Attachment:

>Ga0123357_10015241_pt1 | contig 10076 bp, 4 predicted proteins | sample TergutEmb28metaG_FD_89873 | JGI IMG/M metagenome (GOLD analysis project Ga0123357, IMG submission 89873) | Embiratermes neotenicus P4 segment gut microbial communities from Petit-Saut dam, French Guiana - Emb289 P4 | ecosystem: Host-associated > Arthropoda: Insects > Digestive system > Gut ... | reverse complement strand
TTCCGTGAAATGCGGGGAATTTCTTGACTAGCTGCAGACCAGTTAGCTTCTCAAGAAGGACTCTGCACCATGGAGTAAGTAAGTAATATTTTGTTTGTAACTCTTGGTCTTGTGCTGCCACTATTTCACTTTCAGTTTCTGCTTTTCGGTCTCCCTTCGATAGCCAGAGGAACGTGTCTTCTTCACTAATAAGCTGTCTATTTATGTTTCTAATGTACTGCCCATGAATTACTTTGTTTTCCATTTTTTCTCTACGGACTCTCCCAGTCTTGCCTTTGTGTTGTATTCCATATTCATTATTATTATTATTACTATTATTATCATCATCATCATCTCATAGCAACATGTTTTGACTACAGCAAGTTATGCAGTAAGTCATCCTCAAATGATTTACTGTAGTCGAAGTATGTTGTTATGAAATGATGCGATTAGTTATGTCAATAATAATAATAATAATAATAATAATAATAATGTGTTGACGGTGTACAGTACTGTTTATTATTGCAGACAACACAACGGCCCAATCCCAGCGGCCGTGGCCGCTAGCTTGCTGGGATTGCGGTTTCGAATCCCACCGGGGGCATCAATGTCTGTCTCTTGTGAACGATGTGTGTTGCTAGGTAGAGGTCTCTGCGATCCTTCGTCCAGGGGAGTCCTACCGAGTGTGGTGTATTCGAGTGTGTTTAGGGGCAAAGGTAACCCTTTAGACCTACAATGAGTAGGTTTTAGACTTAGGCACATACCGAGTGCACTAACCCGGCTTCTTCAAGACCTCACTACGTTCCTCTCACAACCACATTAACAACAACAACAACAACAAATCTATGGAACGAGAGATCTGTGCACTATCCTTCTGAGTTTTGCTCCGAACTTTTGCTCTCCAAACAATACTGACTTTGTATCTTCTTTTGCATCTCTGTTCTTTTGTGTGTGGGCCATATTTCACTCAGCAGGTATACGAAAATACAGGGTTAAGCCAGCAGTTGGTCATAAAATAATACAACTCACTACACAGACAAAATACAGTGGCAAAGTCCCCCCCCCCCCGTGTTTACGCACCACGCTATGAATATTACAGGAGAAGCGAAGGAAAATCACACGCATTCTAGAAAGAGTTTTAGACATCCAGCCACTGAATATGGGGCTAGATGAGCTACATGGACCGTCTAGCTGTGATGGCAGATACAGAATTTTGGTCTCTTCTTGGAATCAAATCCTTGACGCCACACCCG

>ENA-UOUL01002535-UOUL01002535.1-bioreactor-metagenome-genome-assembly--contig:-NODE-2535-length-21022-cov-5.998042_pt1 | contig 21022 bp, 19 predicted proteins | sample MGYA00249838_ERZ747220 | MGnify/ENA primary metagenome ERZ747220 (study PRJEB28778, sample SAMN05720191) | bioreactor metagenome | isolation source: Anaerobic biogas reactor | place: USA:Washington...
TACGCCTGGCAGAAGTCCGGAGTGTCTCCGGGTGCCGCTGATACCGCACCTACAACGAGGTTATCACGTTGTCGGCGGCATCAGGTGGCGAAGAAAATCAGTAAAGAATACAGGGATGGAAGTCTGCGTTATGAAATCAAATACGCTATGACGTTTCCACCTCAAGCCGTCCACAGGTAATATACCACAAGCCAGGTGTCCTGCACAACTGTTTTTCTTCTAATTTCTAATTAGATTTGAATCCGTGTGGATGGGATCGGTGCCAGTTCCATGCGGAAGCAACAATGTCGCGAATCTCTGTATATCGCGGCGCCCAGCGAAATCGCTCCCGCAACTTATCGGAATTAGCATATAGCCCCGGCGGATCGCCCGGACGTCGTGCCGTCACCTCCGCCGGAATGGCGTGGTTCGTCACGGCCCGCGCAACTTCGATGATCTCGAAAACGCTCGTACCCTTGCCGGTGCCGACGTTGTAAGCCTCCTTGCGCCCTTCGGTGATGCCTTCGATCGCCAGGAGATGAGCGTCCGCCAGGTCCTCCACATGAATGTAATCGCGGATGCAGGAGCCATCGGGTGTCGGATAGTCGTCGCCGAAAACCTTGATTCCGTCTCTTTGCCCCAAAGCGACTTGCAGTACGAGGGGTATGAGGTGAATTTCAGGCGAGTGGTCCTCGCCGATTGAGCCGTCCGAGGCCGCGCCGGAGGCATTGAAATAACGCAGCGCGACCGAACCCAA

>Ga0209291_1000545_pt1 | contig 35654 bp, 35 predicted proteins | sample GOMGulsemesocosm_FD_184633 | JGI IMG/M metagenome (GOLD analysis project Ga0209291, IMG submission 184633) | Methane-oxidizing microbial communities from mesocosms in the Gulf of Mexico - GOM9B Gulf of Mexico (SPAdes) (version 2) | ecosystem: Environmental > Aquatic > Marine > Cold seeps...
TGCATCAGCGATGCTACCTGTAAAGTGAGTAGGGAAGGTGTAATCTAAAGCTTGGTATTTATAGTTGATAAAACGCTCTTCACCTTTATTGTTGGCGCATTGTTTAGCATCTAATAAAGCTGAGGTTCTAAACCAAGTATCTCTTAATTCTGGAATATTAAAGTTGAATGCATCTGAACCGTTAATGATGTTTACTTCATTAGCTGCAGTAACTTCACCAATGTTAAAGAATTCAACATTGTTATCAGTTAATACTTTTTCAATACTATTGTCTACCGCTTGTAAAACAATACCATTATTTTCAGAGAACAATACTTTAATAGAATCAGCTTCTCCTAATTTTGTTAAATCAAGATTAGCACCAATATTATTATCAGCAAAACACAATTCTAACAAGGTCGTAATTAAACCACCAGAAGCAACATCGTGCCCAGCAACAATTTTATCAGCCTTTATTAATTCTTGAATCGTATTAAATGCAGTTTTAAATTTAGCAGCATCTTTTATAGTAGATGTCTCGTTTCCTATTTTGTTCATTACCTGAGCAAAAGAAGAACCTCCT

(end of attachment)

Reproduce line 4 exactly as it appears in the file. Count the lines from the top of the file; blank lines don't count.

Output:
TACGCCTGGCAGAAGTCCGGAGTGTCTCCGGGTGCCGCTGATACCGCACCTACAACGAGGTTATCACGTTGTCGGCGGCATCAGGTGGCGAAGAAAATCAGTAAAGAATACAGGGATGGAAGTCTGCGTTATGAAATCAAATACGCTATGACGTTTCCACCTCAAGCCGTCCACAGGTAATATACCACAAGCCAGGTGTCCTGCACAACTGTTTTTCTTCTAATTTCTAATTAGATTTGAATCCGTGTGGATGGGATCGGTGCCAGTTCCATGCGGAAGCAACAATGTCGCGAATCTCTGTATATCGCGGCGCCCAGCGAAATCGCTCCCGCAACTTATCGGAATTAGCATATAGCCCCGGCGGATCGCCCGGACGTCGTGCCGTCACCTCCGCCGGAATGGCGTGGTTCGTCACGGCCCGCGCAACTTCGATGATCTCGAAAACGCTCGTACCCTTGCCGGTGCCGACGTTGTAAGCCTCCTTGCGCCCTTCGGTGATGCCTTCGATCGCCAGGAGATGAGCGTCCGCCAGGTCCTCCACATGAATGTAATCGCGGATGCAGGAGCCATCGGGTGTCGGATAGTCGTCGCCGAAAACCTTGATTCCGTCTCTTTGCCCCAAAGCGACTTGCAGTACGAGGGGTATGAGGTGAATTTCAGGCGAGTGGTCCTCGCCGATTGAGCCGTCCGAGGCCGCGCCGGAGGCATTGAAATAACGCAGCGCGACCGAACCCAA